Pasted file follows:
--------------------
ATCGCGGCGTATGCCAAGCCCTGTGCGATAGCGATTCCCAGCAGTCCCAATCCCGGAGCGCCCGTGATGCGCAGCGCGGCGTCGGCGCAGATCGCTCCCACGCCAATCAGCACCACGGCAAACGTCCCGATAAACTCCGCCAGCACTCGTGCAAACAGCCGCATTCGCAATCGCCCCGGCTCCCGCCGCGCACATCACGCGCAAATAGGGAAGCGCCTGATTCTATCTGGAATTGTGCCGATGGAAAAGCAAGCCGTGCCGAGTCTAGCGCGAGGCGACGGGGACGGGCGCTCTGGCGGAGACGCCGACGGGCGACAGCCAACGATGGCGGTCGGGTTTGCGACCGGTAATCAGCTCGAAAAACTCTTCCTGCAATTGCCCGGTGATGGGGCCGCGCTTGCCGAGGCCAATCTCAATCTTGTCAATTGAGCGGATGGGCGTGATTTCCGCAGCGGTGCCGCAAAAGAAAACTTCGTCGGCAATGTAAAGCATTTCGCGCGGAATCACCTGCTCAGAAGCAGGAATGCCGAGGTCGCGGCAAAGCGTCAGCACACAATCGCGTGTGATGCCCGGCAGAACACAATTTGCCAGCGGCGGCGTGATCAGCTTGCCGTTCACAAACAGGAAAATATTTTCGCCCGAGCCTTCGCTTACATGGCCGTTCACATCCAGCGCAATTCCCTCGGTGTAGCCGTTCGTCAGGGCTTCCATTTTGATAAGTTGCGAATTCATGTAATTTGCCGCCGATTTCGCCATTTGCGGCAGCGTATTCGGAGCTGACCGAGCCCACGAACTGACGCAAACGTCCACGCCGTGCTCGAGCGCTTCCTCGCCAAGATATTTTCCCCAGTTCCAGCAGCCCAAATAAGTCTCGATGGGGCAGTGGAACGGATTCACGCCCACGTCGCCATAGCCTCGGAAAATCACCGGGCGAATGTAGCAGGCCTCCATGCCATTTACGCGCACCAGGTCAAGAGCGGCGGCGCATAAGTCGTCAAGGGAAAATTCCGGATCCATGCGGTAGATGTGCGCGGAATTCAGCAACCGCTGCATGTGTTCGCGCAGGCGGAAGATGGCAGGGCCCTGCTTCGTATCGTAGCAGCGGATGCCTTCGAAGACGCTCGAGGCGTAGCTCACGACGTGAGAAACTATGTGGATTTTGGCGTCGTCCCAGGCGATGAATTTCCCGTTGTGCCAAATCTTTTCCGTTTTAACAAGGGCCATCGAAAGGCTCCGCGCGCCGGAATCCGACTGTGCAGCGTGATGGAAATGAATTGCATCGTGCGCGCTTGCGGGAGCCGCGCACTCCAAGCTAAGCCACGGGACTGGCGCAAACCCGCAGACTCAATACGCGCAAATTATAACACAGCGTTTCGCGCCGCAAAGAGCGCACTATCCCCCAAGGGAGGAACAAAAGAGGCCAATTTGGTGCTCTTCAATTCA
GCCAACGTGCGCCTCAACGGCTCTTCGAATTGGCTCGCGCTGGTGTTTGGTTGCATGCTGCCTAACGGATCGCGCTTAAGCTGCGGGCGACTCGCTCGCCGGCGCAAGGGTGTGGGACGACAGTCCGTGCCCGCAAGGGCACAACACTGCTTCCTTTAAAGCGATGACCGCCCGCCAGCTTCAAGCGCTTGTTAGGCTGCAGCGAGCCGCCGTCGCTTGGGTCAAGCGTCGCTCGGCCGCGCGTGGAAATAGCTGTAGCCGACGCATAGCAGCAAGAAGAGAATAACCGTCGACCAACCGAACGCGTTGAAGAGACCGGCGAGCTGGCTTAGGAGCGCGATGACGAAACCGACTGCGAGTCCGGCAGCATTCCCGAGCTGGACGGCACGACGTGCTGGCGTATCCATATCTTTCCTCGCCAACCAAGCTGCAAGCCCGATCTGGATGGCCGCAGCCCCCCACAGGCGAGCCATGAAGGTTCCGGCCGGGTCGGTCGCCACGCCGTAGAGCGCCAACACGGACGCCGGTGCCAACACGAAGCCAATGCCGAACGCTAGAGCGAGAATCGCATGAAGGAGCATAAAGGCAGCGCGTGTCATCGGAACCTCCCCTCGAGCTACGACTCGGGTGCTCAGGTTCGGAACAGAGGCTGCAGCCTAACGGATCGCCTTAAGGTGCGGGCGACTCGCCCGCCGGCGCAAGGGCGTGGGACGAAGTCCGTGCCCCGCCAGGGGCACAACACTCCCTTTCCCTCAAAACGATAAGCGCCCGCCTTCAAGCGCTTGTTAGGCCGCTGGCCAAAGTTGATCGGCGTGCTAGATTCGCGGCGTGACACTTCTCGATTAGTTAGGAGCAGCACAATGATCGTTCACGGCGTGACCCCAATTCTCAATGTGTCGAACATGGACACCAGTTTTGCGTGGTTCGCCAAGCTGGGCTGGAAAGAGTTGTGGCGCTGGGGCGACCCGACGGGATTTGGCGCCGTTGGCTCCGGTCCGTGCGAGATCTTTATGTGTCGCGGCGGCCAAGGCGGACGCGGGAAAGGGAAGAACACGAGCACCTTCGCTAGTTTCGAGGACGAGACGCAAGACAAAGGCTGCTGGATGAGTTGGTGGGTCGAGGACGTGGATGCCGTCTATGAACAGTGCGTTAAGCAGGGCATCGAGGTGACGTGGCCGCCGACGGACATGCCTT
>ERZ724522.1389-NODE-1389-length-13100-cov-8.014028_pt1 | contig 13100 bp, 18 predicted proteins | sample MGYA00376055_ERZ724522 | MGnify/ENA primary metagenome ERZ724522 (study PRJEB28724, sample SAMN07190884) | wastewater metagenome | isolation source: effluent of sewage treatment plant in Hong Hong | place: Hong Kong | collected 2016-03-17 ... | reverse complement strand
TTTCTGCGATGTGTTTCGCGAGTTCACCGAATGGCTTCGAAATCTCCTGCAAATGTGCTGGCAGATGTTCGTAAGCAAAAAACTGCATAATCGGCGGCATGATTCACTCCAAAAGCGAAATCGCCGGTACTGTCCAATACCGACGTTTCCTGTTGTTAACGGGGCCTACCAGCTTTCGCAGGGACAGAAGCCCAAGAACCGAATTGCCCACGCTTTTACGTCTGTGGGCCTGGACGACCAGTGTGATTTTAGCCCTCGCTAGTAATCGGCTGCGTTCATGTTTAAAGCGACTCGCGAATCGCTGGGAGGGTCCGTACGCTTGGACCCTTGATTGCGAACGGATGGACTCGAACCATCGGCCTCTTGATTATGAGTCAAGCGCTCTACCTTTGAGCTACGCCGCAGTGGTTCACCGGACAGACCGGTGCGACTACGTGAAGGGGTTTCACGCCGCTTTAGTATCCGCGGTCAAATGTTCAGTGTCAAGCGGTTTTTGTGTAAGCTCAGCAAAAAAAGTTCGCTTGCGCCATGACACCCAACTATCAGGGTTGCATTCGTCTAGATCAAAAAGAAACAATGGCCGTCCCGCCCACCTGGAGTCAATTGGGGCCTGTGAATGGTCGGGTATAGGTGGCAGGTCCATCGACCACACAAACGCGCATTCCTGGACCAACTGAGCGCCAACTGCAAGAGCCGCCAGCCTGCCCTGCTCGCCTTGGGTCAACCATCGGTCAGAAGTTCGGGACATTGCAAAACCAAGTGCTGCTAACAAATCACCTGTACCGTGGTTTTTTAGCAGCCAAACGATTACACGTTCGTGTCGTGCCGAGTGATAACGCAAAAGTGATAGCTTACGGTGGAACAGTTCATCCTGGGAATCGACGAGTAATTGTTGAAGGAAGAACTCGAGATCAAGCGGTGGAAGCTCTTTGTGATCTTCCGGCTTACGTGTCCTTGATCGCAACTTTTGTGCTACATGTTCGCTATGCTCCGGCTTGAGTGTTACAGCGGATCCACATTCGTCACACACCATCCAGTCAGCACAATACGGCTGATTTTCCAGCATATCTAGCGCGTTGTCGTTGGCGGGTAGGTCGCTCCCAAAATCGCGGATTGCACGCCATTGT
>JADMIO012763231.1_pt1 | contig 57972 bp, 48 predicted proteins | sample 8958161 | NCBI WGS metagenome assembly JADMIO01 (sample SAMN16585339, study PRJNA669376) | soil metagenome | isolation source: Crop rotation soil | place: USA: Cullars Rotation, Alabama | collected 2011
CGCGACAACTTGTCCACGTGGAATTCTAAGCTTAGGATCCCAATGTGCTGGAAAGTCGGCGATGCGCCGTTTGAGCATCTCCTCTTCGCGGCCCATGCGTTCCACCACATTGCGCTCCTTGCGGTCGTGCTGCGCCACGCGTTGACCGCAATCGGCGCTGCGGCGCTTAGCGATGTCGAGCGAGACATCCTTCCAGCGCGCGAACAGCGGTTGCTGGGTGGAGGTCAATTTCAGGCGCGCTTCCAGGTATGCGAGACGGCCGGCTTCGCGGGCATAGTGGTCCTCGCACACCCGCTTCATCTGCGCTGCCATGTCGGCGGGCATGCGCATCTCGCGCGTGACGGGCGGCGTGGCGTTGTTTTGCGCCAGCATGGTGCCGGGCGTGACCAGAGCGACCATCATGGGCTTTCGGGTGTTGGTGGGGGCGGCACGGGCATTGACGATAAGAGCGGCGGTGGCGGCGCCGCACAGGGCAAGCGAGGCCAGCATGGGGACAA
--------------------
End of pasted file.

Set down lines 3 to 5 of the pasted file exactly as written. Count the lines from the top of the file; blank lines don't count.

>ERZ724522.1389-NODE-1389-length-13100-cov-8.014028_pt1 | contig 13100 bp, 18 predicted proteins | sample MGYA00376055_ERZ724522 | MGnify/ENA primary metagenome ERZ724522 (study PRJEB28724, sample SAMN07190884) | wastewater metagenome | isolation source: effluent of sewage treatment plant in Hong Hong | place: Hong Kong | collected 2016-03-17 ... | reverse complement strand
TTTCTGCGATGTGTTTCGCGAGTTCACCGAATGGCTTCGAAATCTCCTGCAAATGTGCTGGCAGATGTTCGTAAGCAAAAAACTGCATAATCGGCGGCATGATTCACTCCAAAAGCGAAATCGCCGGTACTGTCCAATACCGACGTTTCCTGTTGTTAACGGGGCCTACCAGCTTTCGCAGGGACAGAAGCCCAAGAACCGAATTGCCCACGCTTTTACGTCTGTGGGCCTGGACGACCAGTGTGATTTTAGCCCTCGCTAGTAATCGGCTGCGTTCATGTTTAAAGCGACTCGCGAATCGCTGGGAGGGTCCGTACGCTTGGACCCTTGATTGCGAACGGATGGACTCGAACCATCGGCCTCTTGATTATGAGTCAAGCGCTCTACCTTTGAGCTACGCCGCAGTGGTTCACCGGACAGACCGGTGCGACTACGTGAAGGGGTTTCACGCCGCTTTAGTATCCGCGGTCAAATGTTCAGTGTCAAGCGGTTTTTGTGTAAGCTCAGCAAAAAAAGTTCGCTTGCGCCATGACACCCAACTATCAGGGTTGCATTCGTCTAGATCAAAAAGAAACAATGGCCGTCCCGCCCACCTGGAGTCAATTGGGGCCTGTGAATGGTCGGGTATAGGTGGCAGGTCCATCGACCACACAAACGCGCATTCCTGGACCAACTGAGCGCCAACTGCAAGAGCCGCCAGCCTGCCCTGCTCGCCTTGGGTCAACCATCGGTCAGAAGTTCGGGACATTGCAAAACCAAGTGCTGCTAACAAATCACCTGTACCGTGGTTTTTTAGCAGCCAAACGATTACACGTTCGTGTCGTGCCGAGTGATAACGCAAAAGTGATAGCTTACGGTGGAACAGTTCATCCTGGGAATCGACGAGTAATTGTTGAAGGAAGAACTCGAGATCAAGCGGTGGAAGCTCTTTGTGATCTTCCGGCTTACGTGTCCTTGATCGCAACTTTTGTGCTACATGTTCGCTATGCTCCGGCTTGAGTGTTACAGCGGATCCACATTCGTCACACACCATCCAGTCAGCACAATACGGCTGATTTTCCAGCATATCTAGCGCGTTGTCGTTGGCGGGTAGGTCGCTCCCAAAATCGCGGATTGCACGCCATTGT
>JADMIO012763231.1_pt1 | contig 57972 bp, 48 predicted proteins | sample 8958161 | NCBI WGS metagenome assembly JADMIO01 (sample SAMN16585339, study PRJNA669376) | soil metagenome | isolation source: Crop rotation soil | place: USA: Cullars Rotation, Alabama | collected 2011